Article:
Wednesday, March 6, 2013

Book 118, Tuvalu: "Time & Tide" by Tony Wheeler

So I couldn't convince the National Library to purchase Philip Ells's Where the Hell Is Tuvalu?. Kein problem - they have their reference section books available for lending at selected branches. Of course, this makes no sense in terms of categories, but I'm not complaining, because I was able to borrow this:

Yes, yes, it is essentially a photo book (credits to Peter Bennett for the images!), but it does also have a substantial amount of written content, rather well crafted, from the king of the Lonely Planet empire himself. Seems that in 2000, the travel writer and the photographer flew over to Funafuti as part of an environmentalist quest, inspired by the anti-global warming rhetoric of then-PM Ionatana Ionatana, determined to document the culture of these low-lying islands that the world stands to lose when the oceans rise.

While Nauru was a dystopia, Tuvalu's described as a utopia - nine atolls of peaceful, not-very-hierarchical people who're still holding on to traditions of family and feasting and feitu (a colonial system of dividing each island into two competitive teams, which seems fairly benign today). A simple diet of fish and coconut and pandan, supplemented by crabs and turtles and papayas and sadly canned food, which is sold in collective convenience stores, not megamarts (community ownership seems to be the only way to do capitalism in this culture). Sun, sand, happiness. Some money coming in, because the sons are prized as merchant sailors across the world. Deep love for children. Deep love for God. Deep love for land.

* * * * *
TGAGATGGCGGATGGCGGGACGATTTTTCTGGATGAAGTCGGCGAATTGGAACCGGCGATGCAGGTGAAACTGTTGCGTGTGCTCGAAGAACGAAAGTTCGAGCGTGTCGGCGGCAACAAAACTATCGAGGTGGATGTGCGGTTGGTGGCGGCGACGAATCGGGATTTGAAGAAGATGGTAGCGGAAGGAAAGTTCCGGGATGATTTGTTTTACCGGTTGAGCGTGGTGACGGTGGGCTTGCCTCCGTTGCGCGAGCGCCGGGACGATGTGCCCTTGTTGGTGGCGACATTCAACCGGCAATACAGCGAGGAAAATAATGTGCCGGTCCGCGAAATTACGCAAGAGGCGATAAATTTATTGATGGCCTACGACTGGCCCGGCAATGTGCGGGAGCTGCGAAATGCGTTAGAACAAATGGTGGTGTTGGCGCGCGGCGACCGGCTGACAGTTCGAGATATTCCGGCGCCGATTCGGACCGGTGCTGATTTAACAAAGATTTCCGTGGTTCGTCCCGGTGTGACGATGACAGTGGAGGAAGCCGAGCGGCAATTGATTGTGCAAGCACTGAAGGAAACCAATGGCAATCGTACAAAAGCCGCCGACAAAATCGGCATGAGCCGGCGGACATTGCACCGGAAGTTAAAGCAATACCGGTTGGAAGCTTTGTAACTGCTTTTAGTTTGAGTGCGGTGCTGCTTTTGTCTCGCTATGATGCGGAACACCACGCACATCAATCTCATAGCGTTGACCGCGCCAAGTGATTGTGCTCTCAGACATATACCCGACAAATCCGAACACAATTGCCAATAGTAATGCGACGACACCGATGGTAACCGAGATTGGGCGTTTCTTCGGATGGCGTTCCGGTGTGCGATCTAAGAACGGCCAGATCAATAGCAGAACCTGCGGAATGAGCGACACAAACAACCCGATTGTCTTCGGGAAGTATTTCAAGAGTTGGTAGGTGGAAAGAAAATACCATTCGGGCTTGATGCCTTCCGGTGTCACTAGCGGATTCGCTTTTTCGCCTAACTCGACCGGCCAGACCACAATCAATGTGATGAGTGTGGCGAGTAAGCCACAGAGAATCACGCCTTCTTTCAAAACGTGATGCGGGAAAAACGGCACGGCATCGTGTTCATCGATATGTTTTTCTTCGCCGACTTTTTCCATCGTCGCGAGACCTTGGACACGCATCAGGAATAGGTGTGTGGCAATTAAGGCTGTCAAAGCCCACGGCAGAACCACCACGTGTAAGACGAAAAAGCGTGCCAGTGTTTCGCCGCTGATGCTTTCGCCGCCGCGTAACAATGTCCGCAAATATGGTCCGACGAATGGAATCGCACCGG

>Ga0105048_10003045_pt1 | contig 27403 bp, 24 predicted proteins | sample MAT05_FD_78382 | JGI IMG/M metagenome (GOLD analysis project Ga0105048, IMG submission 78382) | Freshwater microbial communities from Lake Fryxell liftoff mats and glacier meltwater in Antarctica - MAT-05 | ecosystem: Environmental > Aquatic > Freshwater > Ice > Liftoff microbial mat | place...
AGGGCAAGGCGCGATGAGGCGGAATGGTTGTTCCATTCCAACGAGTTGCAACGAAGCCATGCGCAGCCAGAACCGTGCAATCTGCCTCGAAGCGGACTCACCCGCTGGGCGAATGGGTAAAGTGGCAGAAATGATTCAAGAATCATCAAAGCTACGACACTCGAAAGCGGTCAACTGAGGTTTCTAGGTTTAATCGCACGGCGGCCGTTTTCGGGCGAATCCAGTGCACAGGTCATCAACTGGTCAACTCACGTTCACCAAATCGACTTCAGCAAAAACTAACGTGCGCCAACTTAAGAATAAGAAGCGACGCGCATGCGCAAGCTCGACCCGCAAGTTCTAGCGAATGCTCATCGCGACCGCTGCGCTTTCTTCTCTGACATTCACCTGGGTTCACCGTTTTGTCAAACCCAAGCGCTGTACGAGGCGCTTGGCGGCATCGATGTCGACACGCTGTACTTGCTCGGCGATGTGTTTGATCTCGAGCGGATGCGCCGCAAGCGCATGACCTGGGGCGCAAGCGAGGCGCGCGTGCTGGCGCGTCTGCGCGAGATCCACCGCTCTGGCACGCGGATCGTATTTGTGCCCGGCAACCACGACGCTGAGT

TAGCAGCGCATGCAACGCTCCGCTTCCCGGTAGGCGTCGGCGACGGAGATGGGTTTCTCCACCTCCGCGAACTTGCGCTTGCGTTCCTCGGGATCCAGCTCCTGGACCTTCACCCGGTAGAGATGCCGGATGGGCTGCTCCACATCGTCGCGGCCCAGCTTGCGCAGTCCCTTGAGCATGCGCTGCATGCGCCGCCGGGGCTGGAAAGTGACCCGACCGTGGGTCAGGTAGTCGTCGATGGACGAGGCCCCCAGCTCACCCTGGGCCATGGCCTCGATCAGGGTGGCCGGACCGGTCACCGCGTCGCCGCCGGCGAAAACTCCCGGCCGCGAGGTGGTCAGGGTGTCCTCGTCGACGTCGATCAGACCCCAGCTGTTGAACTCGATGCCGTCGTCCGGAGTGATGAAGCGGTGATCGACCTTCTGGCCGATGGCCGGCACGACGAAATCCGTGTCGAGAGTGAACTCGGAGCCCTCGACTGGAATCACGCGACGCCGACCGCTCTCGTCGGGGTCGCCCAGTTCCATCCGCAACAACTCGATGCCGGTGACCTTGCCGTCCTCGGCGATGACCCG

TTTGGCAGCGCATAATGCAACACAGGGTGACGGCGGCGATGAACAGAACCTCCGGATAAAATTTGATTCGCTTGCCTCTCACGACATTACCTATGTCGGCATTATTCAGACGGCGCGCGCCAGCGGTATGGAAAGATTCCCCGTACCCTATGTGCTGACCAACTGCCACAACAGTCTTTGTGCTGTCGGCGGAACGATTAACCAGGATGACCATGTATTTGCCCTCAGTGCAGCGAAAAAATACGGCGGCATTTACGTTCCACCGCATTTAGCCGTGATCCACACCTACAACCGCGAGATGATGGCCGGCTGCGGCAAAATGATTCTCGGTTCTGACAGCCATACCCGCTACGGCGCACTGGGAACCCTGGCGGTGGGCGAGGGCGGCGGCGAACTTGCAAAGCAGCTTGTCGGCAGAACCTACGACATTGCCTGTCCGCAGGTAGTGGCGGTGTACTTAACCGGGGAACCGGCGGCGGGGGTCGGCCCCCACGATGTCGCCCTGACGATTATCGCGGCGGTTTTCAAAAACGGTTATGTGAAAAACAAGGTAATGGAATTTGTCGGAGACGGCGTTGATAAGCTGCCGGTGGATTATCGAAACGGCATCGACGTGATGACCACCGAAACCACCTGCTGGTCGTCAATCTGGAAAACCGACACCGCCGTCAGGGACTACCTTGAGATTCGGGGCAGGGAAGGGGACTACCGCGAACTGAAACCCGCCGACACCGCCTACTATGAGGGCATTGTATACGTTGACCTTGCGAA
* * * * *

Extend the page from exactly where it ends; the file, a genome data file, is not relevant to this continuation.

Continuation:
One-dimensional? Maybe. There are some cool interviews with people who recount trauma: the Peruvian slavers who came in the 19th century, Cyclone Bebe in 1972, a dormitory fire which killed 18 schoolgirls and which inspired national mourning (the country has less than 10,000 people). And of course there's some obesity and litter dumping because of the processed food, and some university grads can't get used to the slow pace of life after experiencing the cosmopolitan delights of Australia and New Zealand and Fiji (?!). But no deep sense of malaise. No, foreboding is reserved for the danger of inundation, of permanent ecological exile.

Not going to be terribly critical. Had a great experience teaching travel writing using this guy's anthology, and am headed to Manila tomorrow using this guy's guidebook. Safe to say I'm pretty much a convert.

View Around the World in 80 Books!!! in a larger map

 Representative quote: In the Tuvaluan language, a person without land is known as fakaalofa, literally, a person deserving of pity. But in a hundred years, all Tuvaluans may well be fakaalofa.

Next book: Lloyd Jones's Mister Pip, from New Caledonia.

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